Of the many books that author Pete Loshin has written in the past decades, a number of them are completely comprised of public domain information that he gathered. Titles such as Big book of Border Gateway Protocol (BGP) RFCs, Big Book of IPsec RFCs, Big Book of Lightweight Directory Access Protocol (LDAP) RFCs, and others, are simply bound copies of publicly and freely available information.
In two of his latest books Practical Anonymity: Hiding in Plain Sight Online and Simple Steps to Data Encryption: A Practical Guide to Secure Computing, Loshin doesn’t do the wholesale cut and paste like he did from the RFC books, but on the other side, these titles do not offer much added information than the reader can otherwise get online.
The software tools detailed in the books are open source tools; and the open source community has done a fantastic job of not only making the software free, but creating documentation that is also free and rivals commercial technical guides.
Practical Anonymity is basically an overview of the basics of Tor. The truth is that all it takes to use Tor is to download it and then click on Start Tor Browser. For those that want to read the manuals, the Tor documentation repository has detailed information that includes everything a user needs to know about using the product. The Tor site has numerous manuals, FAQ’s and more. There is likely enough information there for the vast majority of Tor and potential Tor users.
At 130 pages, the book is useful for those that want a hard copy to read on a bus or plane and for whatever reason, don’t want to print out the references from the Tor site. Loshin does a decent job of presenting the topic, including why Tor is important, and who it could most benefit.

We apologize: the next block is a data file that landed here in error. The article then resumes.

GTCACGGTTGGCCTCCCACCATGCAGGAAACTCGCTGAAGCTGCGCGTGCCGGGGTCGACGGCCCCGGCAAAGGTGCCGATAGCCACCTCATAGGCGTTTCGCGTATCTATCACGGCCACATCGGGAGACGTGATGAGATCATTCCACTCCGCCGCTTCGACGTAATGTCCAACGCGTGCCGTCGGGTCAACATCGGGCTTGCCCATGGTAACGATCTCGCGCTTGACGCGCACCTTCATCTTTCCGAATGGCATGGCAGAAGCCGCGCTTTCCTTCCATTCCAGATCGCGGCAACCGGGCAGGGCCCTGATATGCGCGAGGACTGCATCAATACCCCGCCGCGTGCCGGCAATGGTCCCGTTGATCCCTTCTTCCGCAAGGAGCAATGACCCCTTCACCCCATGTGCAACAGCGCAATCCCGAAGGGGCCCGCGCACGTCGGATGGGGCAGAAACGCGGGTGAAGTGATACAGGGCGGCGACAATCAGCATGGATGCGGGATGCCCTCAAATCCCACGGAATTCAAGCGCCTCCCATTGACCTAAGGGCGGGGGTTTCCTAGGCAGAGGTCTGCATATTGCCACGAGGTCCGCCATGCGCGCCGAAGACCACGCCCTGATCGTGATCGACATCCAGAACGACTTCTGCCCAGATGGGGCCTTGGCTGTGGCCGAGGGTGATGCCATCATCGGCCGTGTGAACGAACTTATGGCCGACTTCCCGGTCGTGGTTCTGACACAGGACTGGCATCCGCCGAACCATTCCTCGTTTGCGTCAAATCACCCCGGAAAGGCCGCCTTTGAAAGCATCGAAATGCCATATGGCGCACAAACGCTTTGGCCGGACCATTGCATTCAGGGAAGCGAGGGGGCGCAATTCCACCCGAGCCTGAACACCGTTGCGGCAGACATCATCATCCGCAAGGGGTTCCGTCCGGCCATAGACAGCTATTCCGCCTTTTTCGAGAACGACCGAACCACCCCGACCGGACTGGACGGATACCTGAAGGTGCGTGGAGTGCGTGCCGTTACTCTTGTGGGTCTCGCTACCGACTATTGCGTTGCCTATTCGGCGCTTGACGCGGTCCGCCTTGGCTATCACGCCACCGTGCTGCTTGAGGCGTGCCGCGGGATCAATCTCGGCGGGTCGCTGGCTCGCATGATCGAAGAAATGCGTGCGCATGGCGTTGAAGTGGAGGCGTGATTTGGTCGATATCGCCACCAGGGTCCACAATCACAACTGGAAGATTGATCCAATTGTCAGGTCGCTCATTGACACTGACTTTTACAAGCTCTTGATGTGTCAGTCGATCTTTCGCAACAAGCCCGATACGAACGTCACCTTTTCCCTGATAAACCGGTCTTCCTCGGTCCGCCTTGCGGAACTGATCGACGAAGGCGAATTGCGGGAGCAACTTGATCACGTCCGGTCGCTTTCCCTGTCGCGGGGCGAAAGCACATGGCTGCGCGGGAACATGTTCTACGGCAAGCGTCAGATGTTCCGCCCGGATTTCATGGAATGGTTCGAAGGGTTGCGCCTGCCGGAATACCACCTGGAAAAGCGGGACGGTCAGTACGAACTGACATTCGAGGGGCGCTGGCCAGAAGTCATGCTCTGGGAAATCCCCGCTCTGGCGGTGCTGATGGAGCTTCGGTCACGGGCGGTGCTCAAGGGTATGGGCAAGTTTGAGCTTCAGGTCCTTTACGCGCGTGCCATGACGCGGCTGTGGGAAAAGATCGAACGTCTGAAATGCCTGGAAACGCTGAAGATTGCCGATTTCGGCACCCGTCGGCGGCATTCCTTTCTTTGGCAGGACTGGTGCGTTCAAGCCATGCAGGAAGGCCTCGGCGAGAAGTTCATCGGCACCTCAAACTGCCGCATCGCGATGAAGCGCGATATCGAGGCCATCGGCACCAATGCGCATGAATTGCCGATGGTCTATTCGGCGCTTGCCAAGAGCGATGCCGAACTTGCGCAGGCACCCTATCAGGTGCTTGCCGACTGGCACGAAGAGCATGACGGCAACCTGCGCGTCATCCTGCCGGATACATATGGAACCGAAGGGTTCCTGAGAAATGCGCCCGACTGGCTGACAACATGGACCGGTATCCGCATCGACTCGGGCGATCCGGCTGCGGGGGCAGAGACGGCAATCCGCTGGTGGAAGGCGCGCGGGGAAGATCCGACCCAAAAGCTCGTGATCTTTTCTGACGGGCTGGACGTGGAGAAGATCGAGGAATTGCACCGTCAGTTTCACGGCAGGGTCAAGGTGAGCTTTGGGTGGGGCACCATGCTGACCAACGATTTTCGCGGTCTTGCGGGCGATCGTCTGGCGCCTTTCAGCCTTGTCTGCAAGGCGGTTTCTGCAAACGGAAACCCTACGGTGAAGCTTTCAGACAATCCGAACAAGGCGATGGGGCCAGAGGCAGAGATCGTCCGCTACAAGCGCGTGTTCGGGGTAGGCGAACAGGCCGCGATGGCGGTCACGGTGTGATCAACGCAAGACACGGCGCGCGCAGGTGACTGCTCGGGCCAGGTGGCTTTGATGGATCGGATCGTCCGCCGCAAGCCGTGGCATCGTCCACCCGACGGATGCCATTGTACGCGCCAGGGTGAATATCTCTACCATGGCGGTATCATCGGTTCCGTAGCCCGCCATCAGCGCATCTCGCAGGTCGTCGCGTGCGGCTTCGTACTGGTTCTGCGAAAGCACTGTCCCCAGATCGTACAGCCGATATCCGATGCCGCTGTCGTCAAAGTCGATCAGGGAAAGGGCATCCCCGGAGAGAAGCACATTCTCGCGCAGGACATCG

Tor was first released in 2002. But since it became known that the NSA was viewing data, Tor usage has doubled, as detailed in a recent Washington Post article.
One of the main drawbacks of Tor, as the book notes in chapter 2 (and also detailed in the Tor FAQ here) is that Tor is slow; really slow. The FAQ notes that here are many reasons why the Tor network is currently slow. It is first off important to know that Tor is never going to be extremely fast. All Tor traffic is bouncing through volunteers' computers in various parts of the world, and bottlenecks and network latency will always be present. The current Tor network is small compared to the number of people trying to use it, and Tor can't always handle file-sharing traffic load.
The book also spends a large amount of space detailing Tails, which is a Linux distro that can booted as a CD or on a USB. The benefit of Tails is that no trace of it will be left on the host it was run off of.
Like Tor, the Tails documentation repository has a large set of documents and FAQs covering all areas of the product. For those on a budget, this site has everything that they need to know about using Tails.
Practical Anonymity: Hiding in Plain Sight Online is a decent start for those who want to be more anonymous. It is far from a comprehensive guide, as using Tor is just the beginning to start being anonymous, but far from the only resource or method. Anyone trying to gain complete anonymity based on this title alone will be surely disappointed, and certainly not anonymous.
In Simple Steps to Data Encryption: A Practical Guide to Secure Computing, Loshin attempts to provide an overview of why you need encryption, and how to use it. The book barely succeeds at doing that, but there are certainly other titles that do it either more articulately or at least without charging for it. In addition, the book seems like it was rushed to print, and could have used a better technical editor.
In fact, the book starts with an overview of how to use GnuPG (Gnu Privacy Guard). And like Tor, there are numerous free references at the GnuPG documentation site that provide many useful references.
At $60- for the pair, the books provide little added value to the free online documentation. For those that want a bound hard copy of a book, these two titles may suit them. For other who want to save trees and their money, and get the same and improved information direct from the source, the respective documentation sites are but a click away.